In the adjoining, much darker room is the work of Justin Boyd. Days and Days relates to Valencia by also discussing his surrounding environment, but in a much different way. Exhibiting his work in small, wall mounted boxes, each one contains a collage of found objects, expanding this definition to including sound recorded above and below the water, as well as video. The combined elements were all collected from the San Antonio River, making this piece about a specific environment. These polished boxes present an individual view of a more personal experience, records of his time spent on the river, by where Boyd lives. Having also previously exhibited a sound installation at Cactus Bra, Boyd’s sound piece there was of another environment. Presented much differently, as a large, rough, plywood painting of a broken tree, having to do with mining, I believe, it was quite a while ago. But he did create another sound piece dealing with the San Antonio River for the San Antonio Museum of Art, when they had an exhibit about water a few years ago. That was a large piece to partially walk around. Not presented as intimate collections, as in this current series. Since I work at SSA, I know the pieces are more complicated than the display allows the viewer to see. I will sometimes have the responsibility of turning them on in the morning when I occasionally open up the Gallery. I really enjoy that each box has to be turned on individually, slowing turning the room alive with sound as I make my way to each box.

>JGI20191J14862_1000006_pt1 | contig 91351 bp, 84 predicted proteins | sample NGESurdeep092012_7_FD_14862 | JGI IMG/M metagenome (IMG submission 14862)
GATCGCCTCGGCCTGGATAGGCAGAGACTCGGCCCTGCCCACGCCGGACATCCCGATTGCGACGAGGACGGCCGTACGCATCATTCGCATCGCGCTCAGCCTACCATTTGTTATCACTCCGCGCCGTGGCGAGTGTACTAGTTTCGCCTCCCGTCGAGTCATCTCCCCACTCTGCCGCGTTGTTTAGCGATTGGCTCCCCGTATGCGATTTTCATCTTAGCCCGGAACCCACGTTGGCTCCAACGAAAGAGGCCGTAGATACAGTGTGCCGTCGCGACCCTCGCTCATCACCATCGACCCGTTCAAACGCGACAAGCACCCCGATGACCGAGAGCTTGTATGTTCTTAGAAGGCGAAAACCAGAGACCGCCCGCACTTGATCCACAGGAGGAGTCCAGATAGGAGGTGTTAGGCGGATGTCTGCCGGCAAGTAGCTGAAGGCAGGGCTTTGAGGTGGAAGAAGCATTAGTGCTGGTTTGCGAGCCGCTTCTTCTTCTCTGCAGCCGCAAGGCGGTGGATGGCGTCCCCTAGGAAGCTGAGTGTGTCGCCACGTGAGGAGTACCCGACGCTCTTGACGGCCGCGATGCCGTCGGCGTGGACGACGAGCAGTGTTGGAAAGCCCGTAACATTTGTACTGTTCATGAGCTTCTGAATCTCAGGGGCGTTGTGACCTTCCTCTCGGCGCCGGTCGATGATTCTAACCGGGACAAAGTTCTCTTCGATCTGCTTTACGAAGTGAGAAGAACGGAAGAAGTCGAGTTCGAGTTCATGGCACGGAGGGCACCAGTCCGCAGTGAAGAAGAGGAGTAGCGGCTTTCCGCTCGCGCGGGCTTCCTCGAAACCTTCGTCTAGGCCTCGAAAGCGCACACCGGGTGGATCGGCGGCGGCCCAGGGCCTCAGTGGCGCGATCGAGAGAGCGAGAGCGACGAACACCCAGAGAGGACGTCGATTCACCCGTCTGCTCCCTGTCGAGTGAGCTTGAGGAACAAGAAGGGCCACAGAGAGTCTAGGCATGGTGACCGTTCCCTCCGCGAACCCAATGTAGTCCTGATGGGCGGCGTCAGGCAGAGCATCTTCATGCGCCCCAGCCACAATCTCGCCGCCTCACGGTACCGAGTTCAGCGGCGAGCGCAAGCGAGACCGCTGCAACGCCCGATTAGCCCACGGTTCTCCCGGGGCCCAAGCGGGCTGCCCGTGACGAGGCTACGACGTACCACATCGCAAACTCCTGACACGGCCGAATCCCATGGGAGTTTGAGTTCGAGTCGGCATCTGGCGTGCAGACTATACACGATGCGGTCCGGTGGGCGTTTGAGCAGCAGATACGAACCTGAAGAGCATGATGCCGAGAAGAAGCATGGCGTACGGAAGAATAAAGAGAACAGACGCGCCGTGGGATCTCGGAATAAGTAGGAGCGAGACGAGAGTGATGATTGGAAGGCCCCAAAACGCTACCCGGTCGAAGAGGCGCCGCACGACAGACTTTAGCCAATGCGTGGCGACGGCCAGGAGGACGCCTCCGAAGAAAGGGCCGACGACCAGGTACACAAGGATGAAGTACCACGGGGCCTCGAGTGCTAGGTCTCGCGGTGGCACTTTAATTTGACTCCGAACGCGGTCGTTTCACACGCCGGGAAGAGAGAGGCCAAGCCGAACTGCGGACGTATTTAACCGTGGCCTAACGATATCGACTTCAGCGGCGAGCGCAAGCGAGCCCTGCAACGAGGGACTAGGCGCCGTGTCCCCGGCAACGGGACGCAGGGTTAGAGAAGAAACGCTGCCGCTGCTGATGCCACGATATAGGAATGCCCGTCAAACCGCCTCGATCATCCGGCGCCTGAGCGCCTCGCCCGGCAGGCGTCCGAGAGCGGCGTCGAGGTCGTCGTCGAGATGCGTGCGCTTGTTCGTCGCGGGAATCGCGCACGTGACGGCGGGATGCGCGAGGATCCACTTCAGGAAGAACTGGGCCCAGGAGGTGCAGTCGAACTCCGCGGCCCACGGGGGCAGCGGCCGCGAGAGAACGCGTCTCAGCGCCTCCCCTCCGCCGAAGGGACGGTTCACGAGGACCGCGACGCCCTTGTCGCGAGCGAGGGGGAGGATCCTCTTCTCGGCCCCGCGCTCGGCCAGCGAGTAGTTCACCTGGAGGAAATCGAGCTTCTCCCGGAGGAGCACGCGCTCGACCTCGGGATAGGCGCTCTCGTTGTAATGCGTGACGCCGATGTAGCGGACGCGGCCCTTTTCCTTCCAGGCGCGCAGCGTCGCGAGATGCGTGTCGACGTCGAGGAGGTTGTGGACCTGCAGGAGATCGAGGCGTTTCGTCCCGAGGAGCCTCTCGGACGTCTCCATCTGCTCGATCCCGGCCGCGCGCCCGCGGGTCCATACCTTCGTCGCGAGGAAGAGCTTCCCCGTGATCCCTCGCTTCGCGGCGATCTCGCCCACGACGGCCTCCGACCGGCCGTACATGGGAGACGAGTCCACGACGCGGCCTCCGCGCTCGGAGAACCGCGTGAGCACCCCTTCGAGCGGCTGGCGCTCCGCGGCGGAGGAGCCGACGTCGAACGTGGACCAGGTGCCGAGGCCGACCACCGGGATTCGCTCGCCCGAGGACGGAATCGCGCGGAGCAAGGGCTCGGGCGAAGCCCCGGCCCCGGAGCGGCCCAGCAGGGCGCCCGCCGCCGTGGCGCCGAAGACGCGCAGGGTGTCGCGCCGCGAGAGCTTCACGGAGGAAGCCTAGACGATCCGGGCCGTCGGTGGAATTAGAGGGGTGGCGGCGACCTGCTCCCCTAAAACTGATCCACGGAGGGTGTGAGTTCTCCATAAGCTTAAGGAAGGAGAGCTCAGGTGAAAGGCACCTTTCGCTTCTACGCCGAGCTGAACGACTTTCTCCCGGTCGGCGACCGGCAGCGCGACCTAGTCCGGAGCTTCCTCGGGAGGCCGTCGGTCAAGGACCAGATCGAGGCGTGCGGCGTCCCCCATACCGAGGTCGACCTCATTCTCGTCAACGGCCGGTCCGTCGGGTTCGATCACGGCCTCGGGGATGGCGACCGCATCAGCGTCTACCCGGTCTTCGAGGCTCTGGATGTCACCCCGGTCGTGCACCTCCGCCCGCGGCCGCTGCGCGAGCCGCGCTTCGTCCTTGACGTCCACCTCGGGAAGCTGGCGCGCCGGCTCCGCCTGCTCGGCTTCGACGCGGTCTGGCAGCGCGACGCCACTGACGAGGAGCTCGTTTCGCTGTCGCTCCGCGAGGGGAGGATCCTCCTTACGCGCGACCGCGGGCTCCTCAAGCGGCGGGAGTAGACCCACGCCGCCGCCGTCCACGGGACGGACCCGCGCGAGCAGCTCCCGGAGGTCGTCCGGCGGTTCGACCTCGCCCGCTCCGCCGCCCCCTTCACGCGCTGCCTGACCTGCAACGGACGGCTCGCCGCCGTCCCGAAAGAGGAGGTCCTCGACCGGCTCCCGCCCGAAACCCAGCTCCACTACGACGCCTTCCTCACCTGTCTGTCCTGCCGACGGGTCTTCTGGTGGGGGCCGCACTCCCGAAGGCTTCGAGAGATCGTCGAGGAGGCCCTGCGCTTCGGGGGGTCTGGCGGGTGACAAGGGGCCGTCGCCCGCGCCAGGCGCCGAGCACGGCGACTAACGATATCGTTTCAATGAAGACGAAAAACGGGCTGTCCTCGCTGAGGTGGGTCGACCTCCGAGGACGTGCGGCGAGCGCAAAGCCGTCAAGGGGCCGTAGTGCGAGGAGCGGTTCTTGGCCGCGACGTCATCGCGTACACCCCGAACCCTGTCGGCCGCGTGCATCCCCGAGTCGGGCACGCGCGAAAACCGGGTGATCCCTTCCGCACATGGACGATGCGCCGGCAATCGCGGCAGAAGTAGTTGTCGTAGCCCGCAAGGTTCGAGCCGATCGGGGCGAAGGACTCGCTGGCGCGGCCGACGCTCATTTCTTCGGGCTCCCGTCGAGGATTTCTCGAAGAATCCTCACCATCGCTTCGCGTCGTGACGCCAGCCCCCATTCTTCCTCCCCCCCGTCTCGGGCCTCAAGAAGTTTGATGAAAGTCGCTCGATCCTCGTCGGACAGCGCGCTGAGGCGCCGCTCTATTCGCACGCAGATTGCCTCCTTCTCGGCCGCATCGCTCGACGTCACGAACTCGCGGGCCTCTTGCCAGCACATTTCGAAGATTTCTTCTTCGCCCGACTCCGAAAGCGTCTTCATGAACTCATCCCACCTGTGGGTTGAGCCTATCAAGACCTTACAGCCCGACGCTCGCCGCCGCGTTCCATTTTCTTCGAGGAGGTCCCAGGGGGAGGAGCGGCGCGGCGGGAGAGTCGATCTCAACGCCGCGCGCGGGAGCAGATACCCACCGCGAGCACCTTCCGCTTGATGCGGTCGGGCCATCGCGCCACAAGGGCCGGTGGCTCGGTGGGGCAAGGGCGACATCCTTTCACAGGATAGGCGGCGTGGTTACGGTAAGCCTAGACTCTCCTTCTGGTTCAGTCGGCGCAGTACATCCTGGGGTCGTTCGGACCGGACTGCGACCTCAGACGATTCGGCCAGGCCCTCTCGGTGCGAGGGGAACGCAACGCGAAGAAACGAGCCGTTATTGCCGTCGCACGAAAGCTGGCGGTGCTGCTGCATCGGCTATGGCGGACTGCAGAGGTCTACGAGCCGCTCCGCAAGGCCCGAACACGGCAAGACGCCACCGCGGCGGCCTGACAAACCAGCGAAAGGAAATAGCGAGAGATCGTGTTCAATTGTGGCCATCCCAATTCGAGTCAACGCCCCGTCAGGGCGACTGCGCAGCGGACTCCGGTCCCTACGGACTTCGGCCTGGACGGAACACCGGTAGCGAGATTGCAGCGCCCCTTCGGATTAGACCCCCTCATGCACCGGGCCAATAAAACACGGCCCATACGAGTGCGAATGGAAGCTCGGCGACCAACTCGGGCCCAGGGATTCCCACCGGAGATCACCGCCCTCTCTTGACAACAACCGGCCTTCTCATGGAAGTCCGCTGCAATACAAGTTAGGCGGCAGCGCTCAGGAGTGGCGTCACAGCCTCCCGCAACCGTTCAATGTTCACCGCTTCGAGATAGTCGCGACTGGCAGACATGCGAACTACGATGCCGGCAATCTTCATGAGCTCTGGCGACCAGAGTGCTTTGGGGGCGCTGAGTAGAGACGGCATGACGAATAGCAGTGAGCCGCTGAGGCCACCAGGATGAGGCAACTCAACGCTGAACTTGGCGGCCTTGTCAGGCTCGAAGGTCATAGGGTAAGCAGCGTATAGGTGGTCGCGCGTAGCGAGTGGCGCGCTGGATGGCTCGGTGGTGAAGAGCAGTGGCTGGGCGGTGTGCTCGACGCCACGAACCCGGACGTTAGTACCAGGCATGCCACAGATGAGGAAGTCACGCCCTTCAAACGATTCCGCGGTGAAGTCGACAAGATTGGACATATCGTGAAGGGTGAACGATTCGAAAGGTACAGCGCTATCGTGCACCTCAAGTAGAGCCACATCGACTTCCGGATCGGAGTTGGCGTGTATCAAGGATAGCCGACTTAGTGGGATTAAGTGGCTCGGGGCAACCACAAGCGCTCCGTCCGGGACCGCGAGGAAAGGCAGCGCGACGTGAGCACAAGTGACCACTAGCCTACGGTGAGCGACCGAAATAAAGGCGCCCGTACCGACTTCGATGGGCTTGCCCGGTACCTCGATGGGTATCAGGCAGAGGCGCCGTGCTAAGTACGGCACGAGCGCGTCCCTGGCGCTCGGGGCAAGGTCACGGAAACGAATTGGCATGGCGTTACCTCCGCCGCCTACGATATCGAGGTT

While this work is very different from mine, I find it inspiring and thoughtful. Both artists are documenting what exists around them, with all the works constructed from objects, sounds, and imagery collected locally in San Antonio. These bodies of work interest me as individual points of views from within the same city. I suppose my work is yet one of many other perspectives, born and raised in San Antonio. My current work begins with the environment I am surrounded and influenced by, my installations discuss memories and experiences that I feel were a part of forming my identity, expanding into what we ultimately choose to let create our identities and influence our everyday lives. Using everyday objects such as bird cages, laptops, and pill bottles, I want to create discussions about the life we live and the life we are creating, directly referencing what takes place daily. I will continue to draw inspiration from what I surround myself with everyday.